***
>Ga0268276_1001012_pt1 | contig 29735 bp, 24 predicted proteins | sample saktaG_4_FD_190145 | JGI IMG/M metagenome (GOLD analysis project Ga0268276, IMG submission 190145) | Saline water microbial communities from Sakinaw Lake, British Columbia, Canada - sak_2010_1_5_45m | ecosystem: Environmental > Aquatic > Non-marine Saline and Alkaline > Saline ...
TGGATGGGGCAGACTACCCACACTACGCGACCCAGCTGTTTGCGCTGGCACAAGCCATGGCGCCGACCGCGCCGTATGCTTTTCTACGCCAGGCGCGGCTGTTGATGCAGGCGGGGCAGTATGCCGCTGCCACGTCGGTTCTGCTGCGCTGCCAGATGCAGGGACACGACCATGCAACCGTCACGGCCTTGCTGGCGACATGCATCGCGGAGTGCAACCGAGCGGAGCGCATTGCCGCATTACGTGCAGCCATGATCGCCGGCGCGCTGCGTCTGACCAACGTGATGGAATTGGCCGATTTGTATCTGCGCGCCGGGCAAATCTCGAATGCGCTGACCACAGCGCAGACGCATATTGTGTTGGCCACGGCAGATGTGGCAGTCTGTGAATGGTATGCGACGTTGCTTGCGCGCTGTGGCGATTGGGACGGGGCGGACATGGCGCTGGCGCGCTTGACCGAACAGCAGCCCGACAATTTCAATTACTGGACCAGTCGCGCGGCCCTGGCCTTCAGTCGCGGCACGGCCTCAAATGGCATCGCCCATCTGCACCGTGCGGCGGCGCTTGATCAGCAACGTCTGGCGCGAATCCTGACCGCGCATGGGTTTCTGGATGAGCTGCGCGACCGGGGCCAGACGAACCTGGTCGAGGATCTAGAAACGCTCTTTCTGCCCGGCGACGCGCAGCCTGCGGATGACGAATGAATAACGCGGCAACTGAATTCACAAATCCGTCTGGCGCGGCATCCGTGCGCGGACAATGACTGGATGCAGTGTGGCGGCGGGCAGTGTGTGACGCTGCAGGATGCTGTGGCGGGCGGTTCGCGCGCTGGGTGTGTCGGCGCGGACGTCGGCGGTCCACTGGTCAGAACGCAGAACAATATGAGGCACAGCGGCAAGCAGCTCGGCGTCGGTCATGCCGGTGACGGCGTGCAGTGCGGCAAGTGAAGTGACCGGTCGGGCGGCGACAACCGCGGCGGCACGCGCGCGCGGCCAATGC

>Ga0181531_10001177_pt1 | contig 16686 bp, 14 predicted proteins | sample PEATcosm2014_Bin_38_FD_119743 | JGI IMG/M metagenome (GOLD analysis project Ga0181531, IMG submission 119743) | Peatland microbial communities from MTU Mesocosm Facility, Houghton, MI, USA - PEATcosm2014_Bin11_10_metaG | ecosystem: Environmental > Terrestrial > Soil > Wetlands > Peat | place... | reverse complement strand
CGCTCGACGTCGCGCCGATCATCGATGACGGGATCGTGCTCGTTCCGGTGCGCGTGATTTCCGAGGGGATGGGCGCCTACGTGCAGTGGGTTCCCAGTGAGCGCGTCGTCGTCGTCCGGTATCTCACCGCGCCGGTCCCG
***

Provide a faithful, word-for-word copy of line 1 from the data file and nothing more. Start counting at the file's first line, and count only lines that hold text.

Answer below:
>Ga0268276_1001012_pt1 | contig 29735 bp, 24 predicted proteins | sample saktaG_4_FD_190145 | JGI IMG/M metagenome (GOLD analysis project Ga0268276, IMG submission 190145) | Saline water microbial communities from Sakinaw Lake, British Columbia, Canada - sak_2010_1_5_45m | ecosystem: Environmental > Aquatic > Non-marine Saline and Alkaline > Saline ...